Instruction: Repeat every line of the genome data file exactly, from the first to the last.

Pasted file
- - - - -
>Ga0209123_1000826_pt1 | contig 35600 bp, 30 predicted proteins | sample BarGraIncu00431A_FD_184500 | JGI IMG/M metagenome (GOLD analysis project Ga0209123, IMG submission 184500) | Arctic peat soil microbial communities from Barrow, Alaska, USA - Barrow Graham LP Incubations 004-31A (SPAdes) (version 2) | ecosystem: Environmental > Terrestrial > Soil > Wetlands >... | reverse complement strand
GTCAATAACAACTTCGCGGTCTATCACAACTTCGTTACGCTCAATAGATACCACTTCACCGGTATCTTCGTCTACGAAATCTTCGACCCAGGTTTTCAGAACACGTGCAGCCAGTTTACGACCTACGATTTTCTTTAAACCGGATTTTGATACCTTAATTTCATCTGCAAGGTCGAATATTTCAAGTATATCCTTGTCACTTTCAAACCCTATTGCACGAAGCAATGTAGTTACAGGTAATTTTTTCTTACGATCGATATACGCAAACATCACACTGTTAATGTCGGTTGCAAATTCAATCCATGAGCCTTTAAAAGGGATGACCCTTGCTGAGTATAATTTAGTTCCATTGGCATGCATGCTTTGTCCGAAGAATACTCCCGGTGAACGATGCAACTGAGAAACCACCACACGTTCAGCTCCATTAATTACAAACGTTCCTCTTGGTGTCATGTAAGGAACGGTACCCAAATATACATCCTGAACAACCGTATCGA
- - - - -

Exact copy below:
>Ga0209123_1000826_pt1 | contig 35600 bp, 30 predicted proteins | sample BarGraIncu00431A_FD_184500 | JGI IMG/M metagenome (GOLD analysis project Ga0209123, IMG submission 184500) | Arctic peat soil microbial communities from Barrow, Alaska, USA - Barrow Graham LP Incubations 004-31A (SPAdes) (version 2) | ecosystem: Environmental > Terrestrial > Soil > Wetlands >... | reverse complement strand
GTCAATAACAACTTCGCGGTCTATCACAACTTCGTTACGCTCAATAGATACCACTTCACCGGTATCTTCGTCTACGAAATCTTCGACCCAGGTTTTCAGAACACGTGCAGCCAGTTTACGACCTACGATTTTCTTTAAACCGGATTTTGATACCTTAATTTCATCTGCAAGGTCGAATATTTCAAGTATATCCTTGTCACTTTCAAACCCTATTGCACGAAGCAATGTAGTTACAGGTAATTTTTTCTTACGATCGATATACGCAAACATCACACTGTTAATGTCGGTTGCAAATTCAATCCATGAGCCTTTAAAAGGGATGACCCTTGCTGAGTATAATTTAGTTCCATTGGCATGCATGCTTTGTCCGAAGAATACTCCCGGTGAACGATGCAACTGAGAAACCACCACACGTTCAGCTCCATTAATTACAAACGTTCCTCTTGGTGTCATGTAAGGAACGGTACCCAAATATACATCCTGAACAACCGTATCGA